Announcement: New Projects funded under Round 21


 
 

Bright students from developing countries have been given the chance to study nature conservation with some of the UK’s top scientists.

The students from India, Namibia, Iraq and Afghanistan have all won fellowships worth a total of £72,000 through the Darwin Initiative.

They will work closely with scientists at the Royal Botanic Gardens in Edinburgh, the Natural History Museum, and the Game and Wildfowl Conservation Trust, learning how to plan and implement conservation schemes, then taking these skills back to their home countries.

These fellowships are just one aspect of the £5.5 million of new projects announced under the Darwin Initiative’s today.

A full list of Project funded in Round 21 is available here.

Projects cover a range of issues such as helping small fishing communities in Indonesia to increase their catch and improve their livelihoods whilst avoiding bycatch of endangered shark species and helping sustainably manage the biodiversity rich Ethiopian rangelands for pastoralist communities. Any discoveries made during the course of this work will be shared, helping to improve scientific knowledge worldwide.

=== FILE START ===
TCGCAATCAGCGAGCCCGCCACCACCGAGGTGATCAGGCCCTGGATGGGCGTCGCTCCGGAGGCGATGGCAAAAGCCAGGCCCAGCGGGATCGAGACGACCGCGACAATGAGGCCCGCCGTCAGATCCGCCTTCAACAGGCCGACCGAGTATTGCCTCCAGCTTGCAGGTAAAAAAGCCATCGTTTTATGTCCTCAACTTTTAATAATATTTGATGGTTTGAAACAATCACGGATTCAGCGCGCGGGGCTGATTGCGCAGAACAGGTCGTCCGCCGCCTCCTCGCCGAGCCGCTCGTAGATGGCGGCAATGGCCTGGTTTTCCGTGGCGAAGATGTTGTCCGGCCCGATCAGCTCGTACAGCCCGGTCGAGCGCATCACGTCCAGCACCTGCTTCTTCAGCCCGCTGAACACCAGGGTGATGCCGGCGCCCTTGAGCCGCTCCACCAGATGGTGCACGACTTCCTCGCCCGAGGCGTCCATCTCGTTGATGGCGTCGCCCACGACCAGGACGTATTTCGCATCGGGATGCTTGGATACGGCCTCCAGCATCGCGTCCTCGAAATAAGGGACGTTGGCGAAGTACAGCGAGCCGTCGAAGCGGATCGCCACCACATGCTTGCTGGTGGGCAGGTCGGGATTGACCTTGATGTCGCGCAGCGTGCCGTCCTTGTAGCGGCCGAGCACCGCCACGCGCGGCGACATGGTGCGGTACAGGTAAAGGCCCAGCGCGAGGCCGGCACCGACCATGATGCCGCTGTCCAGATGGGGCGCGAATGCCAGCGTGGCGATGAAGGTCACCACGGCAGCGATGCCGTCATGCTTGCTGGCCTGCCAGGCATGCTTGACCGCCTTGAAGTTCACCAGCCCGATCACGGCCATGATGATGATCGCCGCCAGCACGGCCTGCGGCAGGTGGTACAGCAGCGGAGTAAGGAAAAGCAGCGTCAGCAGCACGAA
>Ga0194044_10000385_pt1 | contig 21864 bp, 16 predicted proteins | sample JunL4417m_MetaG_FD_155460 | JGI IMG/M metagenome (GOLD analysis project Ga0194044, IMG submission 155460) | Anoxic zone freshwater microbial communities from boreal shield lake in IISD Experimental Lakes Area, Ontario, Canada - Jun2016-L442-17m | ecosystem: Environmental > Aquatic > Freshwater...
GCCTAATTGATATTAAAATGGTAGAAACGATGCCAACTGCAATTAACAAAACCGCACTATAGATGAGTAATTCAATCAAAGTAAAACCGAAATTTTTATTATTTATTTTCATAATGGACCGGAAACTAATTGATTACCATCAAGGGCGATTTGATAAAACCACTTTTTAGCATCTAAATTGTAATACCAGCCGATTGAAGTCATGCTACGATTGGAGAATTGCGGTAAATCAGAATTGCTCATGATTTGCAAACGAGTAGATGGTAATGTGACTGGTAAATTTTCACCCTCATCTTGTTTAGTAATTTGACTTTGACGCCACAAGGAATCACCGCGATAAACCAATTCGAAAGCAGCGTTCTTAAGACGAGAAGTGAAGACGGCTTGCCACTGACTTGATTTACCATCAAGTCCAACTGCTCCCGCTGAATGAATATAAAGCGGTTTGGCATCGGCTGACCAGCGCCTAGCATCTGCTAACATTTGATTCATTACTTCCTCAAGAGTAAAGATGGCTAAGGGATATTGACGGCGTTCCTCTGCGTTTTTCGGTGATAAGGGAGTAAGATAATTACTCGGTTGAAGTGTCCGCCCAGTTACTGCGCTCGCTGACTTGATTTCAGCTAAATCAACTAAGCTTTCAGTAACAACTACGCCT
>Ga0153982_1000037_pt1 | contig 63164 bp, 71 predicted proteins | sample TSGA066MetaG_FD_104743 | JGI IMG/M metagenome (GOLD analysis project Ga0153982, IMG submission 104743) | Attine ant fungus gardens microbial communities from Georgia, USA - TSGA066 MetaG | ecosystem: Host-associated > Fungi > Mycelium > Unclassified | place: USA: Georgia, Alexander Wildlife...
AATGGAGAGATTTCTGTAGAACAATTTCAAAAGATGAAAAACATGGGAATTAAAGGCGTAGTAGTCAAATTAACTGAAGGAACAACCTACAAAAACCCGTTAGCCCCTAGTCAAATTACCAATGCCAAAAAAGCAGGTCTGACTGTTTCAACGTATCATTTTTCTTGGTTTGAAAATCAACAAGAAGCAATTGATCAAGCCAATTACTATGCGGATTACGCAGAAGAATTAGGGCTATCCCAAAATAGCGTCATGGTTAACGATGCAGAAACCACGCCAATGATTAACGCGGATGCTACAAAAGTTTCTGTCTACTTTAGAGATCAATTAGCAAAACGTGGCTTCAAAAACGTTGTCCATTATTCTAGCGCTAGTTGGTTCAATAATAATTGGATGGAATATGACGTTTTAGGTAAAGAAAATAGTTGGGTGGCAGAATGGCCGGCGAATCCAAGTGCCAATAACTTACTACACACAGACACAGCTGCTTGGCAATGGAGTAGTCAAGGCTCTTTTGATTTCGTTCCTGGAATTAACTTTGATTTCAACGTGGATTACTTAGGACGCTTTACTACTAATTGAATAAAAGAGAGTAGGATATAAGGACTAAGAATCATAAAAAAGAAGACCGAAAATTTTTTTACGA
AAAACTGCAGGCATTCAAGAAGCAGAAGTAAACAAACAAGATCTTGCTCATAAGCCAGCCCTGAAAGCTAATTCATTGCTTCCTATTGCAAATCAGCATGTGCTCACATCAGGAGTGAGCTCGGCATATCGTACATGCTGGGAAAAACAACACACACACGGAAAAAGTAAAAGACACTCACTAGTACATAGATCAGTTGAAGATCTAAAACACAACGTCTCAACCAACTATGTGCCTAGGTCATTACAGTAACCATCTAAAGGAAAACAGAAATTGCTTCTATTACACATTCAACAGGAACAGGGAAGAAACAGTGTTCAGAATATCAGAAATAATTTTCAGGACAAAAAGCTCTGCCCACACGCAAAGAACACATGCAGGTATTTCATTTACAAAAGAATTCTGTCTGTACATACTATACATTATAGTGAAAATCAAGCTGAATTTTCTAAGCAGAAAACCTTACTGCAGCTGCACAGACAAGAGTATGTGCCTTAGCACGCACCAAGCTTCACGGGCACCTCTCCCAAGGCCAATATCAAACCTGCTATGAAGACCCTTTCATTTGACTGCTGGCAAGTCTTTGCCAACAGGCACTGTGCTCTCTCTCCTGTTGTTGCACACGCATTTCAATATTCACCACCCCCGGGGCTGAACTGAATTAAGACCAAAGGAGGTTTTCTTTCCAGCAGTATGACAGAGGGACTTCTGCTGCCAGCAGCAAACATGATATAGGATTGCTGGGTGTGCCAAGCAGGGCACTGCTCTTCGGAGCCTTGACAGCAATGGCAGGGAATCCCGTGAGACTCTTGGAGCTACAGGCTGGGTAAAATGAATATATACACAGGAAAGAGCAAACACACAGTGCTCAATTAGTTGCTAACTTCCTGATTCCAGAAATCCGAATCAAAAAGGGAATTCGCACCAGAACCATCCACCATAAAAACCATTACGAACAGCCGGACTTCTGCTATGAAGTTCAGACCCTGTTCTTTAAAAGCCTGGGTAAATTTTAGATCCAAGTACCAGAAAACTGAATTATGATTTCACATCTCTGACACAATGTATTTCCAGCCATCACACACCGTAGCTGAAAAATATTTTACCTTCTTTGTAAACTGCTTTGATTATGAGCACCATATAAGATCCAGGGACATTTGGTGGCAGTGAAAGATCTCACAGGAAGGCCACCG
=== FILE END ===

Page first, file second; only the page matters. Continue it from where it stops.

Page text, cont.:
Environment Minister Lord de Mauley said:

“Our planet is home to an incredibly diverse range of plants and animals – we believe there are 8.7 million different species on Earth.

“It’s crucial that we do all we can to protect this intricate richness. Biodiversity can help purify our air, provide resources for medicinal and scientific advancements, increase the fertility of the soil, and help people out of poverty.

“This Darwin project funding is really money well spent, because when it comes to the health of the planet, we are all linked together.”

The Darwin Initiative has been helping to protect and conserve the world’s wildlife since 1992, with funding totalling more than £110 million over the past 23 years.

Each year, an independent panel of experts considers bids from charities, conservation groups and universities who want to run projects to protect the environment in developing countries.

Candidates must show that they will help the development of these communities as well as conserving biodiversity.

Projects are led by a range of organisations and will not only help to protect habitats and save animals from extinction, but will also improve conditions for people living in some of the poorest places in the world.